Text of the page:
Accidental Endgame Study

by admin on February 16, 2014

Today Gjon Feinstein and I were going over a wonderful game between Wei Yi and John Bryant from the recent Bay Area International, a game that I’m planning to lecture on for ChessLecture. There’s one variation that I wasn’t quite sure how to evaluate, and as often happens we ended up playing about twenty moves past the critical point. At that point it’s really just fantasy chess, having nothing to do with the real game.

Nevertheless, fantasy chess is… fantastic sometimes. Take a look at this position.

White to move and win.

FEN: 2r5/P7/8/r4p2/8/7k/2P1Q3/2K5 w – – 0 1

First let me say that this would not be very good as a composed study, because White in fact has several winning moves. So what I’m really looking for here is a winning concept. Can you see what it is?

I’m proud of the fact that it took me only about a minute, maybe two minutes tops, to hit on the right idea. The first thing you have to realize is that direct checks will get you nowhere. Black has just happened on a unique piece configuration where I can never fork his rooks. The f5 pawn does a particularly awesome job, preventing all the potential checks along the c8-h3 diagonal, and I can’t get rid of the f5 pawn because it’s defended by the rook on a5. Amazingly, there seems to be no way for White to make progress.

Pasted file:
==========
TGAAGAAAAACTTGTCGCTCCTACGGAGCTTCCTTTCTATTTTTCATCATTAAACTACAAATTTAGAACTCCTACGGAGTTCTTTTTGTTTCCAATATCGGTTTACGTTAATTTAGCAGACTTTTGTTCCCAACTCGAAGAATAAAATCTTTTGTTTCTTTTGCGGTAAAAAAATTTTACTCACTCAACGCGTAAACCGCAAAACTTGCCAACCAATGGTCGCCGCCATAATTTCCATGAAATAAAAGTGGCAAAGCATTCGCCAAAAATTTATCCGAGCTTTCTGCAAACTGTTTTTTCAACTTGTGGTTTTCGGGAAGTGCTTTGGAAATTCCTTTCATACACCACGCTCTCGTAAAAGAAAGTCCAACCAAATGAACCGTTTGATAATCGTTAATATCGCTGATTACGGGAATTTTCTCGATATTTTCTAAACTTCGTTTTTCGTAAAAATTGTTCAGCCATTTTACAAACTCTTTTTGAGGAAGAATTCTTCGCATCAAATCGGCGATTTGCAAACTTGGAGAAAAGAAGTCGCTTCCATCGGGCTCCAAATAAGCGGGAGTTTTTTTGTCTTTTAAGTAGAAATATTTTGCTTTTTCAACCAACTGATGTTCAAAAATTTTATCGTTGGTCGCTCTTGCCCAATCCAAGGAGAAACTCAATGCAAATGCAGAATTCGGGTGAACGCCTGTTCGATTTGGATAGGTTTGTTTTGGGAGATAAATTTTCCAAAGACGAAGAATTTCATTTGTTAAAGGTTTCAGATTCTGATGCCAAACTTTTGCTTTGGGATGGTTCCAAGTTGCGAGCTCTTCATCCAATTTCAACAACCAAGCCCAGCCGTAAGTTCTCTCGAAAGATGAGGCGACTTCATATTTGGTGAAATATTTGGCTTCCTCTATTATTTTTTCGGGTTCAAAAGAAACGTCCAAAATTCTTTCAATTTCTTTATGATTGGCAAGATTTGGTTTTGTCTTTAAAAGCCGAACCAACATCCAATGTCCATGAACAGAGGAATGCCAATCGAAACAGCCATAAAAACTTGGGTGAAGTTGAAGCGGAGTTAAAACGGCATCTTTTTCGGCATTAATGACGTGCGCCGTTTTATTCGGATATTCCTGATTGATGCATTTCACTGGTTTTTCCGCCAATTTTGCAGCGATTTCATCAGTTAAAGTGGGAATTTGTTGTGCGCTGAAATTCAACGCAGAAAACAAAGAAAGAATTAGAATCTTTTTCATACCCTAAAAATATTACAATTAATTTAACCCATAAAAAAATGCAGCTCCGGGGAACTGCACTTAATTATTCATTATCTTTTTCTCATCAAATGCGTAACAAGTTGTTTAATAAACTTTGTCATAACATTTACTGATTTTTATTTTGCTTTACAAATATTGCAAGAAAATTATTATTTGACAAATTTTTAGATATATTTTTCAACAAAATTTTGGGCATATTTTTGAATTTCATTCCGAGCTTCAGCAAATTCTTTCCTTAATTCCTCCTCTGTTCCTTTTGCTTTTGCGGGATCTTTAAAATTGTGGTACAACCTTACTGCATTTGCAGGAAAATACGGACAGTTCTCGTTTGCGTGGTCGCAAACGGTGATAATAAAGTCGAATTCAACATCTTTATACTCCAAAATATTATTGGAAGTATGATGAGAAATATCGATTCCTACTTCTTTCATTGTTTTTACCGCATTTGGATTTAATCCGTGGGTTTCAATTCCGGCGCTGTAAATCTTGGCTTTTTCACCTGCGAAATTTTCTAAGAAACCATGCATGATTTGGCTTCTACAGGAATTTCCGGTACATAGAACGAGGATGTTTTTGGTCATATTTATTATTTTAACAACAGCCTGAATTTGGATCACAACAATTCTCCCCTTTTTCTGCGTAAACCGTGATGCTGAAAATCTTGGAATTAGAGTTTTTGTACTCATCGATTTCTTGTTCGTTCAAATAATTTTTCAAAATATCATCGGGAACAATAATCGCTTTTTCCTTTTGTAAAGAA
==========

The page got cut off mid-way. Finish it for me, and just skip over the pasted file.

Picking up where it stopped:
Do you see the right concept yet? If not, ask yourself, “What would Black do if it were his move?” Hmm… If the king moves, Qe1+ will fork the king and rook. If the pawn moves, Qe6+ will fork the king and the other rook. If the rook on a5 moves horizontally, it will lose its grip on the queening square, a8. If it moves vertically, the pawn on f5 will be undefended and it will fall after Qf3+. Then the rook on c8 loses its shelter, and things look bad for Black. Finally, if the rook on c8 moves, it will again lose the pawn shelter and become a target for forking threats.

Conclusion: Black has no good moves. He is in zugzwang!

Therefore, I triumphantly played 1. Kb2!! Note that Black doesn’t even have any good checks, and the king takes away several squares on the a-file.

You can check for yourself that 1. Kb2 wins in every single line. There are lots of lines that go down to Q+P versus R+P, but these are all easily won for White, as the Nalimov tablebases confirm. I think that the trickiest line is (1. Kb2) Rg8, when the computer gives 2. Qf1+ Kh2 3. Qf4+! Kh3 4. Qc7! This simultaneously threatens two forks, on c3 and h7. Black can get out of them both by playing a check, 4. … Rb5+ 5. Kc1 Ra8, but now 6. Qc6 forks the two rooks!

When I came home and put the position on Rybka, I was gratified to see that 1. Kb2! was its top choice… for about half a second. Then it started liking 1. Qe6 better. And I agree, that’s a somewhat more direct way to win. Basically, White just had to realize that any move that forces Black to disrupt the delicate configuration of his two rooks and pawn is a winning move. As soon as White realizes this and stops playing checks, he wins.

Nevertheless, I still like the subtlety of 1. Kb2. What a great and unexpected winning move!

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